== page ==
The use of field effect sensors for biological and chemical sensing is widely employed due to its ability to make
detections based on charge and surface potential. Because proteins and DNA almost always carry a charge , silicon
can be used to micro fabricate such a sensor. The EIS structure (Electrolyte on Insulator on Silicon) provides a novel,
label-free and simple to fabricate way to make a field effect DNA detection sensor.
The sensor responds to fluctuating capacitance caused by a depletion layer thickness change at the surface of the silicon
substrate through DNA adsorption onto the dielectric oxide/PLL (Poly-L-Lysine) surface. As DNA molecules diffuse
to the sensor surface, they are bound to their complimentary capture probes deposited on the surface. The negative
charge exhibited by the DNA forces negative charge carriers in the substrate to move away from the surface. This
causes an n-type depletion layer substrate to thicken and a p-type to thin.
The depletion layer thickness can be measured by its capacitance using an LCR meter. This experiment is conducted
using the ConVolt (constant voltage) approach. Nucleic acids are amplified by an on chip PCR (Polymerase Chain
Reaction) system and then fed into the sensor. The low ionic solution strength will ensure that counter-ions do not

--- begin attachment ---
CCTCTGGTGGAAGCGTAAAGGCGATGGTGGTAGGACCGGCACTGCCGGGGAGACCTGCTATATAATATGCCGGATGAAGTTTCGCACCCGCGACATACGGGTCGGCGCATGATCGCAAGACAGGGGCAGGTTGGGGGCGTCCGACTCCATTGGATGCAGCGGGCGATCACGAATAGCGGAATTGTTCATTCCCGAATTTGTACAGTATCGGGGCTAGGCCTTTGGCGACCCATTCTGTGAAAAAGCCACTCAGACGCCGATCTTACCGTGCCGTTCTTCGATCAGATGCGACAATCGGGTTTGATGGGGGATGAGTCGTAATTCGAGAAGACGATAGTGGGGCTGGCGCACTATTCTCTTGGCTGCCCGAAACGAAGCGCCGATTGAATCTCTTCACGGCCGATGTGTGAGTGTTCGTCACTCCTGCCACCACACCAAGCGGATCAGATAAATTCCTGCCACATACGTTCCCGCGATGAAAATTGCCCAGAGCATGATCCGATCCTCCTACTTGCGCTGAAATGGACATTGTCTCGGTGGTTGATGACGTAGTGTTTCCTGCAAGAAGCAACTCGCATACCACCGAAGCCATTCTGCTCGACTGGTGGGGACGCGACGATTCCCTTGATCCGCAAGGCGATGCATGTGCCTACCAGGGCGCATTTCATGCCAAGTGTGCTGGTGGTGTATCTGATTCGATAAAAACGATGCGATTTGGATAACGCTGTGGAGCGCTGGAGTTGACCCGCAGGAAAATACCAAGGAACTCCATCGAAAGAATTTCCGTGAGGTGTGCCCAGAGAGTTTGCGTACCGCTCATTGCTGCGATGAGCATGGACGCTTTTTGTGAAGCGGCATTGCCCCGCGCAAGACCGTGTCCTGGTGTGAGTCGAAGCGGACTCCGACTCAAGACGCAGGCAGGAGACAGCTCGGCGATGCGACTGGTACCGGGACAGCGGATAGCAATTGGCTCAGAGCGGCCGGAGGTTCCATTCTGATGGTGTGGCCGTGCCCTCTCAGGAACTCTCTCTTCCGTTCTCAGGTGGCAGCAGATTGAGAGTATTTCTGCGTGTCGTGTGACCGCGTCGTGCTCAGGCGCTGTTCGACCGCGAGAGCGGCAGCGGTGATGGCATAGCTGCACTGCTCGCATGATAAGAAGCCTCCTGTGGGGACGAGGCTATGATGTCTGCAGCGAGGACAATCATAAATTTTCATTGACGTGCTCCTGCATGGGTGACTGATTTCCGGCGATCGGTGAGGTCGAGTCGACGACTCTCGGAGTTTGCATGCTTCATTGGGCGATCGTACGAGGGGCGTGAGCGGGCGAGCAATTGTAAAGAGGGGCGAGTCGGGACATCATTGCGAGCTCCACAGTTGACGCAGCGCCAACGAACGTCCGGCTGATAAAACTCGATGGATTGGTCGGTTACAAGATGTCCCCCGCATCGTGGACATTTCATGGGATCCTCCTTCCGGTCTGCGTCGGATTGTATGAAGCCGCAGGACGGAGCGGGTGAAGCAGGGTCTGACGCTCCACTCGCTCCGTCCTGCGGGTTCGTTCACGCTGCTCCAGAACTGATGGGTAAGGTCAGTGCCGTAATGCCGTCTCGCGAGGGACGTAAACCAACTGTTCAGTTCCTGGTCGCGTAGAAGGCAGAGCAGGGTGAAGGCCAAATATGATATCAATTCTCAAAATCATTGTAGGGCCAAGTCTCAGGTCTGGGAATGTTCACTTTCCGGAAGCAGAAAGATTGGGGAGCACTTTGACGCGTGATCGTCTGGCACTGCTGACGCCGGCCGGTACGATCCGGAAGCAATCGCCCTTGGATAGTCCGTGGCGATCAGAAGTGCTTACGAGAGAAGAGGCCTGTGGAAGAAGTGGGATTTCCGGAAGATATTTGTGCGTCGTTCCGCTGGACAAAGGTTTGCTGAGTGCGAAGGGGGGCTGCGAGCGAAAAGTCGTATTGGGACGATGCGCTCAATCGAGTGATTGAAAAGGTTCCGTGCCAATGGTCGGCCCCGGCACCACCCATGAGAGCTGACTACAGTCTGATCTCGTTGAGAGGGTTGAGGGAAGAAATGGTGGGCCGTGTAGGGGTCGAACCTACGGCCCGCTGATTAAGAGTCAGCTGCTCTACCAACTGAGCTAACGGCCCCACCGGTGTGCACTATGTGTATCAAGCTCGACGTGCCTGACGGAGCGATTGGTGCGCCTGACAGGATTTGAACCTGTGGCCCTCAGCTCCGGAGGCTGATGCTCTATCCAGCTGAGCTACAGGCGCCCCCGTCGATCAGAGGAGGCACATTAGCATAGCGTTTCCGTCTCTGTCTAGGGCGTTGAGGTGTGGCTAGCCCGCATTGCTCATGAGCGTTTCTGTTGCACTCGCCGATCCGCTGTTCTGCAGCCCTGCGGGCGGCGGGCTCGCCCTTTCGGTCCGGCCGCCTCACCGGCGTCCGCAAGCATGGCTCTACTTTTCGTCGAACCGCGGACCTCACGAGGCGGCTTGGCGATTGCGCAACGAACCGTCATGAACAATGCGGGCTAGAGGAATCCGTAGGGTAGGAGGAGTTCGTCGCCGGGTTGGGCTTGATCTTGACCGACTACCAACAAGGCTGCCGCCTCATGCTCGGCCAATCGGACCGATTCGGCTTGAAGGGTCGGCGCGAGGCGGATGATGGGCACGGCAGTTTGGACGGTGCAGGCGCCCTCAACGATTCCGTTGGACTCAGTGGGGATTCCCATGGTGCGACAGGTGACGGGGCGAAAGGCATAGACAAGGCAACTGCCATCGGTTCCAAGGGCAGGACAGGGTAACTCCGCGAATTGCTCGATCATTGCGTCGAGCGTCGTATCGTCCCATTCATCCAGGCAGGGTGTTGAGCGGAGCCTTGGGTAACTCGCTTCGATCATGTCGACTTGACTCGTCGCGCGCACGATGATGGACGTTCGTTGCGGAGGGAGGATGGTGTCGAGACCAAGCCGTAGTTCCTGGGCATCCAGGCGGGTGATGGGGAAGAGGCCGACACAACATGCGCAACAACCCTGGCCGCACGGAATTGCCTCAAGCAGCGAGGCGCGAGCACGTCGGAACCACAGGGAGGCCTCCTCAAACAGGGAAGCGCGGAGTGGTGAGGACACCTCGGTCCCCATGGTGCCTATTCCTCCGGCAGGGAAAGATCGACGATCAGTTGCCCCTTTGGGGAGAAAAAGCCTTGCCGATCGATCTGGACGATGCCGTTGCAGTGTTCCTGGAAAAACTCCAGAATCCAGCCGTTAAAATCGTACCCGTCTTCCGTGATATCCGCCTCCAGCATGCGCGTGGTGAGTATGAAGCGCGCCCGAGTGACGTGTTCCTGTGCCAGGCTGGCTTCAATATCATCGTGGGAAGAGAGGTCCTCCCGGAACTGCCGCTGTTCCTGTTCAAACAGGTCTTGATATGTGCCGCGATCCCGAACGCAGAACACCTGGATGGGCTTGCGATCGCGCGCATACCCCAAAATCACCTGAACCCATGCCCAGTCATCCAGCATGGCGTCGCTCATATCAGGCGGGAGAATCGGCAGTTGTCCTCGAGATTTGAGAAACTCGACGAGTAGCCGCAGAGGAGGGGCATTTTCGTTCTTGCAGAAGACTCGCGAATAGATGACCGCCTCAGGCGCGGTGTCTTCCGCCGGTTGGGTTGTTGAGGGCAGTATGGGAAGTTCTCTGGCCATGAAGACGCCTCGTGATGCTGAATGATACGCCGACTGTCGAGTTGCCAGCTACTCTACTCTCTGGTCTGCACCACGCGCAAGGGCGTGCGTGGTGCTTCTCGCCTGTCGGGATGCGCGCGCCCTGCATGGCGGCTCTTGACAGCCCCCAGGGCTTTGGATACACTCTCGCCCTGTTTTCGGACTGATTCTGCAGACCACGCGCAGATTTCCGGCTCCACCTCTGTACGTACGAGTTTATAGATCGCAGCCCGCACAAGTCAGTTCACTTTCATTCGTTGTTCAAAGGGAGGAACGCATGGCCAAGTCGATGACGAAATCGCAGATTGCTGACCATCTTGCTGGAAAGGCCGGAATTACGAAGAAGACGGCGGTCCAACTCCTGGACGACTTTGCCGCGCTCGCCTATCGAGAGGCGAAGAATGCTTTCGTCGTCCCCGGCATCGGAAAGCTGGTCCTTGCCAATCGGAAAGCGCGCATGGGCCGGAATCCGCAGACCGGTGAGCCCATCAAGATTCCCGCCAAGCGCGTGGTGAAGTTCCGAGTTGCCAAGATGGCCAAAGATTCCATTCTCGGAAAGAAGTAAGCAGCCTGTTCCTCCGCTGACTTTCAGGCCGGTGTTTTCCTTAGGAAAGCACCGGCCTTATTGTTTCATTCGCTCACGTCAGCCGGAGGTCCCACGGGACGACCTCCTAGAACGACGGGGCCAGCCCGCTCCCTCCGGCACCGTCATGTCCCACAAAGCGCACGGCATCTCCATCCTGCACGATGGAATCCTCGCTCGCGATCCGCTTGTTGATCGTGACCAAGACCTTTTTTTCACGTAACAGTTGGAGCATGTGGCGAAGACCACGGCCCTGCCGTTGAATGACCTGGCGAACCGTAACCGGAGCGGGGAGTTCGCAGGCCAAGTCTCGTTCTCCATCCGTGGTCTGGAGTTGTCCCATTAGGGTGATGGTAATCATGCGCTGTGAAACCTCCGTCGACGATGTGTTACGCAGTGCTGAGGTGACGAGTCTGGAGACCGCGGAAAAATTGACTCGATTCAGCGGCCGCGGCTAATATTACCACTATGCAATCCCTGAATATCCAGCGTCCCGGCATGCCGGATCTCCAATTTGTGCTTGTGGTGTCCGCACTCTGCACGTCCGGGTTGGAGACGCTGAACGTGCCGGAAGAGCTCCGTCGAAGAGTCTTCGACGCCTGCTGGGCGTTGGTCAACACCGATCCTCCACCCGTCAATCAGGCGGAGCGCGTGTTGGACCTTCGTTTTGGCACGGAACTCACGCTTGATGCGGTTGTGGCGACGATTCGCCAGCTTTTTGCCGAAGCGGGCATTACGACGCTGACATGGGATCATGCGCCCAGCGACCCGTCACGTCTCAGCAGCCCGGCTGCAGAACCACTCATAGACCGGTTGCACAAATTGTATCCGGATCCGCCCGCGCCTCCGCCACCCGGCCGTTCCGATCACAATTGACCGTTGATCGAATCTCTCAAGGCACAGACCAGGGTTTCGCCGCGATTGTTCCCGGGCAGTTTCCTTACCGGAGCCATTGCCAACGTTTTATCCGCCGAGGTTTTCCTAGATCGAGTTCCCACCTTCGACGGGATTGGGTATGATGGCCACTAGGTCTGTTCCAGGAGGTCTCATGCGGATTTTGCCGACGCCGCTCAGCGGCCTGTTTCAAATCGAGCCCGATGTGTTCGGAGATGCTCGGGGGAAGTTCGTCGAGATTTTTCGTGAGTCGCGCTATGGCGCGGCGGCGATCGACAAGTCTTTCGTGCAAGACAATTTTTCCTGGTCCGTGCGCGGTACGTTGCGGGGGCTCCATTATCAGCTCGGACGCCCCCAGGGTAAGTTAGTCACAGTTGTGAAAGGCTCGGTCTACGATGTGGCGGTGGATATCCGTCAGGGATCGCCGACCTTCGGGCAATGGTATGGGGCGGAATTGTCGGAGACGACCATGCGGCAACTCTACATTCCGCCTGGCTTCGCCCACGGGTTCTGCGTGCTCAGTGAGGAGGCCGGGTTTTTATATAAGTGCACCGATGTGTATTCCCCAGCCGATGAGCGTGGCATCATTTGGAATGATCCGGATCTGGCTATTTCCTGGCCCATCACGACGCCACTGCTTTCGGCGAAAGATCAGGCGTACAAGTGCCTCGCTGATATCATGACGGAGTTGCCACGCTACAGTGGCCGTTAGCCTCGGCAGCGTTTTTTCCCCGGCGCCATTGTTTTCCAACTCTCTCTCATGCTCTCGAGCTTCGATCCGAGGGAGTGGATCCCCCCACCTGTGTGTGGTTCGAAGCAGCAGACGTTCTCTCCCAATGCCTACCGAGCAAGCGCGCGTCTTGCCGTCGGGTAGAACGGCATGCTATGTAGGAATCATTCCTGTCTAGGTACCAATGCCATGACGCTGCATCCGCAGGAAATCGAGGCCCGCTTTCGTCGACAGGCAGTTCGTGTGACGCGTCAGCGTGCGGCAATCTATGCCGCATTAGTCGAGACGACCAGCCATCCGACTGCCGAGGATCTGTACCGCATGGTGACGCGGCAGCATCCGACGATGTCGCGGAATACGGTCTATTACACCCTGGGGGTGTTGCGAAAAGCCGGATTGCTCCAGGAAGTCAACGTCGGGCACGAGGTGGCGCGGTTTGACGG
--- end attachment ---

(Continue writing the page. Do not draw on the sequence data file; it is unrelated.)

affect the sensor measurements. The sensor surface contains capture probes that bind to the pathogen. The types of
pathogens we’ll be detecting include salmonella, campylobacter and E.Coli DNA. They are held onto the sensor surface
by the positively charged Poly-L-Lysine layer. The electrolyte is biased through a pseudo-reference electrode.
Pseudo reference electrodes are usually made from metals such as Platinum or Silver. The problem associated with
“floating” biasing electrodes is they cannot provide stable biasing potentials . They drift due to surface charging
effects and trapped charges on the surface. To eliminate this, a differential system consisting of 2 sensors that share a
common pseudo-reference electrode is used to cancel out this effect.
This paper will look at a differential system for multi-arrayed biosensors fabricated on silicon.